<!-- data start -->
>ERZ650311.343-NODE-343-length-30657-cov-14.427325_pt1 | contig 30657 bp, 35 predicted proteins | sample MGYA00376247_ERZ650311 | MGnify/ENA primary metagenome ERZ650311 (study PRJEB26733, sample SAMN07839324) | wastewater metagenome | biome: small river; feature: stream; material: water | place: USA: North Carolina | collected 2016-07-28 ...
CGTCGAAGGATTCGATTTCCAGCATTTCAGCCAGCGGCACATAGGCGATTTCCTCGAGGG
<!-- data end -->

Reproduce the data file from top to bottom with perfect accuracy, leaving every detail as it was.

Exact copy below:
>ERZ650311.343-NODE-343-length-30657-cov-14.427325_pt1 | contig 30657 bp, 35 predicted proteins | sample MGYA00376247_ERZ650311 | MGnify/ENA primary metagenome ERZ650311 (study PRJEB26733, sample SAMN07839324) | wastewater metagenome | biome: small river; feature: stream; material: water | place: USA: North Carolina | collected 2016-07-28 ...
CGTCGAAGGATTCGATTTCCAGCATTTCAGCCAGCGGCACATAGGCGATTTCCTCGAGGG